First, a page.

In Ernst Lubitsch’s Heaven Can Wait, now streaming in its full edition on the Criterion Channel on FilmStruck, deceased playboy Henry Van Cleve (Don Ameche) presents himself to the outer offices of Hades, where he asks a bemused Satan for permission to enter through the gates of hell. Though the devil doubts that Henry’s sins qualify him for eternal damnation, Henry proceeds to recount a lifetime of wooing and pursuing women, his long, happy marriage to Martha (Gene Tierney) notwithstanding. Nominated for Academy Awards for best picture and director, this sparkling Lubitsch classic showcases the filmmaker’s trademark blend of wit, urbanity, and grace. Watch the film alongside a conversation from 2005 between film critics Molly Haskell and Andrew Sarris, an episode from 1982 of Creativity with Bill Moyers exploring screenwriter Samson Raphaelson’s life and career, home recordings of director Ernst Lubitsch playing the piano, and more.
These darkly atmospheric fairy tales stray into the forest to explore some of the primal anxieties of parents and children. Polish filmmaker Katarzyna Gondek’s hauntingly atmospheric Deer Boy (2017) tells the tale of a boy born with antlers, a misfortune that causes his mother and father feelings of shame, and the child to question his true nature—especially when he grows old enough to learn the family trade: deer hunting. Danish provocateur Lars von Trier’s psychodrama Antichrist (2009) trails a therapist (Willem Dafoe) and his wife (Charlotte Gainsbourg) into the woods, where they retreat after the accidental death of their infant son. But no respite is to be found, as they encounter all manner of gruesome terrors courtesy of Mother Nature—and, eventually, each other.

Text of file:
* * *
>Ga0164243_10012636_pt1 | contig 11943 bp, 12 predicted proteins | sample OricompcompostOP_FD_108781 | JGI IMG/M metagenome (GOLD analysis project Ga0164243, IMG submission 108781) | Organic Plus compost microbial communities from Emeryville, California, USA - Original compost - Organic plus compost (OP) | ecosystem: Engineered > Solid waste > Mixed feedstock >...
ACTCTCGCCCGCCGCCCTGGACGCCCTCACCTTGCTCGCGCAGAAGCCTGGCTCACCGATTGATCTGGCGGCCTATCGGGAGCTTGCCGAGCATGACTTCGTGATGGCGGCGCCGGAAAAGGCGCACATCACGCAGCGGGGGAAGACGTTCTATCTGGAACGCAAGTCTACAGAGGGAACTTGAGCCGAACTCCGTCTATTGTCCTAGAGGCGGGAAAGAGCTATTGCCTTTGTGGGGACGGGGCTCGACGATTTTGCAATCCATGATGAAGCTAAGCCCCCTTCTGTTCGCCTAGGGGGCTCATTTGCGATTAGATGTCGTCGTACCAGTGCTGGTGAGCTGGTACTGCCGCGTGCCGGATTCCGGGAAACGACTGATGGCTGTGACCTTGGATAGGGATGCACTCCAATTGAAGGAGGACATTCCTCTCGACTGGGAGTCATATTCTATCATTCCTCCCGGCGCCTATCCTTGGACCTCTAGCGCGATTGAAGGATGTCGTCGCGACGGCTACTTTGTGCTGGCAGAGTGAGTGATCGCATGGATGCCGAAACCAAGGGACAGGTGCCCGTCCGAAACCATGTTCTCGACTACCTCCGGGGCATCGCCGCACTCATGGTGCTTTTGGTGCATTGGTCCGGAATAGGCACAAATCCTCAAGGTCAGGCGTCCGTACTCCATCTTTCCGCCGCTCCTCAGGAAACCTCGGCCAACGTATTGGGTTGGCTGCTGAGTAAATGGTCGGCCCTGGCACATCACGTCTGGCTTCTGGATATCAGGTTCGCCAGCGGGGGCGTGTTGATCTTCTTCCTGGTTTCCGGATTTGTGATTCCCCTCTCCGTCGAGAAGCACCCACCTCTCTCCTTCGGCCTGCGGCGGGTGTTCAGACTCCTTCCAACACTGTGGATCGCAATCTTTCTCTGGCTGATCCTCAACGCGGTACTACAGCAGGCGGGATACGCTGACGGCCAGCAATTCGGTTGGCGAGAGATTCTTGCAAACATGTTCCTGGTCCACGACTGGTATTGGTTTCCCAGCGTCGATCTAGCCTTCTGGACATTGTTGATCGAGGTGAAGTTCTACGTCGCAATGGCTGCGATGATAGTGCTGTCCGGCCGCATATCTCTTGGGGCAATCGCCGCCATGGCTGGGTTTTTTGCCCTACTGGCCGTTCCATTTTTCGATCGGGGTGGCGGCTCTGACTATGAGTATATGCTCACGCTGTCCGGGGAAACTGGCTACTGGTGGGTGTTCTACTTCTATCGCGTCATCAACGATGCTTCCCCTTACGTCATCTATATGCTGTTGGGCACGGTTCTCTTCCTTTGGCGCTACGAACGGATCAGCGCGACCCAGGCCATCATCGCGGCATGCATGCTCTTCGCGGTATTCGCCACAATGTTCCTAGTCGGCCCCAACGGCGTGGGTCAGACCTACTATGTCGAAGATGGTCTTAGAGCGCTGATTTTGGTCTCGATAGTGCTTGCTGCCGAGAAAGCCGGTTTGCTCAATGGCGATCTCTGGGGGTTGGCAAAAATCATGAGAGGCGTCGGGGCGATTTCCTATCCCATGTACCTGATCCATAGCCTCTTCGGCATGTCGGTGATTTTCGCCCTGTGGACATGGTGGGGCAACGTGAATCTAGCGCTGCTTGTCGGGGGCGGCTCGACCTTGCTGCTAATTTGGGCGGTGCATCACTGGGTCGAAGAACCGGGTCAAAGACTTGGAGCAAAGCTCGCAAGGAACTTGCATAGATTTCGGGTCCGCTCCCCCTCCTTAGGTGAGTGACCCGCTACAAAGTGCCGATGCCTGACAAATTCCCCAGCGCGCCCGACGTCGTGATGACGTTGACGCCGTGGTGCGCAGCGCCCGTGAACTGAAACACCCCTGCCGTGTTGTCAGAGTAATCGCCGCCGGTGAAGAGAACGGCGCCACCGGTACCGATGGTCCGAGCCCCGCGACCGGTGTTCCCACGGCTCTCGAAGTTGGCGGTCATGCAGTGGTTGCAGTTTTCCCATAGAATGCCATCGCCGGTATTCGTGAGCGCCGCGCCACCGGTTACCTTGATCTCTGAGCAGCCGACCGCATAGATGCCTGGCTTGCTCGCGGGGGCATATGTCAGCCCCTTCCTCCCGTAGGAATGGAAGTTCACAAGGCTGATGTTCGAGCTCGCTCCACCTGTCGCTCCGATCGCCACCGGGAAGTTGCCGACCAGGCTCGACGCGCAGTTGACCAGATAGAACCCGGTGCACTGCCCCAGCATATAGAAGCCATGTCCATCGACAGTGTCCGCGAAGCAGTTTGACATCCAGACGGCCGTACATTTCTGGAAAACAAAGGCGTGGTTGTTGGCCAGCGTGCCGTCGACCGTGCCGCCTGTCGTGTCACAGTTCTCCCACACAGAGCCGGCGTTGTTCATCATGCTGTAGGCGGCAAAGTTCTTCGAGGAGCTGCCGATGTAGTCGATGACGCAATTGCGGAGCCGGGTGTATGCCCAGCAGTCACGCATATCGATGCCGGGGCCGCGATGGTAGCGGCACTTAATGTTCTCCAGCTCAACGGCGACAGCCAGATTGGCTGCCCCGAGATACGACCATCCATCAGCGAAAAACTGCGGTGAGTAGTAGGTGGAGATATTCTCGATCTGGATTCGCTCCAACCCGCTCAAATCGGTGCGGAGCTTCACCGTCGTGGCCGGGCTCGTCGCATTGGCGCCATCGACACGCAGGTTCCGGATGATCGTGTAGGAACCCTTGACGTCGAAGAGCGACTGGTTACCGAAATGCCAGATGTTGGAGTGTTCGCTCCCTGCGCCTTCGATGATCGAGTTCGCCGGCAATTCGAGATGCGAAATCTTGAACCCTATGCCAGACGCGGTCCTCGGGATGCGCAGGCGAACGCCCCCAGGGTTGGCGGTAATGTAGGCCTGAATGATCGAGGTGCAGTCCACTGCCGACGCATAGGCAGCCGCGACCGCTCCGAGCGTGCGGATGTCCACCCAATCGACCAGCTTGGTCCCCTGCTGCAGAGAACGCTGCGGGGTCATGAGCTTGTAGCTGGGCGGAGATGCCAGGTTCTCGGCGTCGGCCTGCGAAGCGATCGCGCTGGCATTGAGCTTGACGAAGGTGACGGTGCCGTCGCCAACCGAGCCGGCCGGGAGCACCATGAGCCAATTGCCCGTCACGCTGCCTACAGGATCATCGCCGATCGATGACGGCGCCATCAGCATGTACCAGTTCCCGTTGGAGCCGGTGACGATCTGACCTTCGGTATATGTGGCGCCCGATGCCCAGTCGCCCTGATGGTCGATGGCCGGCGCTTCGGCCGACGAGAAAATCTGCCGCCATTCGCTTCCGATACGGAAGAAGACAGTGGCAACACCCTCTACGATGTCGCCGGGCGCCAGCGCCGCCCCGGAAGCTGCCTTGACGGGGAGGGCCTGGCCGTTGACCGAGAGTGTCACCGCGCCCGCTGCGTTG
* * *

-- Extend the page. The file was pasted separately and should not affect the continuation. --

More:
The corporate world of midcentury Manhattan invites intrigue and suspicion in these two spins on the screwball. In Clarence Brown’s sophisticated romance Wife vs. Secretary (1936), high-rolling Manhattanites Van (Clark Gable) and Linda Stanhope (Myrna Loy) seem to be living the life—until Linda begins to (wrongly) suspect her magazine-publisher husband of having an affair with his secretary (Jean Harlow). Taking its cues from golden-age comedies like Brown’s, the Coen brothers’ brilliantly stylized corporate satire The Hudsucker Proxy (1994) sets into motion a dizzying plot involving a scheming executive (Paul Newman), the dimwit (Tim Robbins) he installs as the president of his company, and the crusading journalist (Jennifer Jason Leigh) who poses as the new boss's secretary in an effort to figure out why.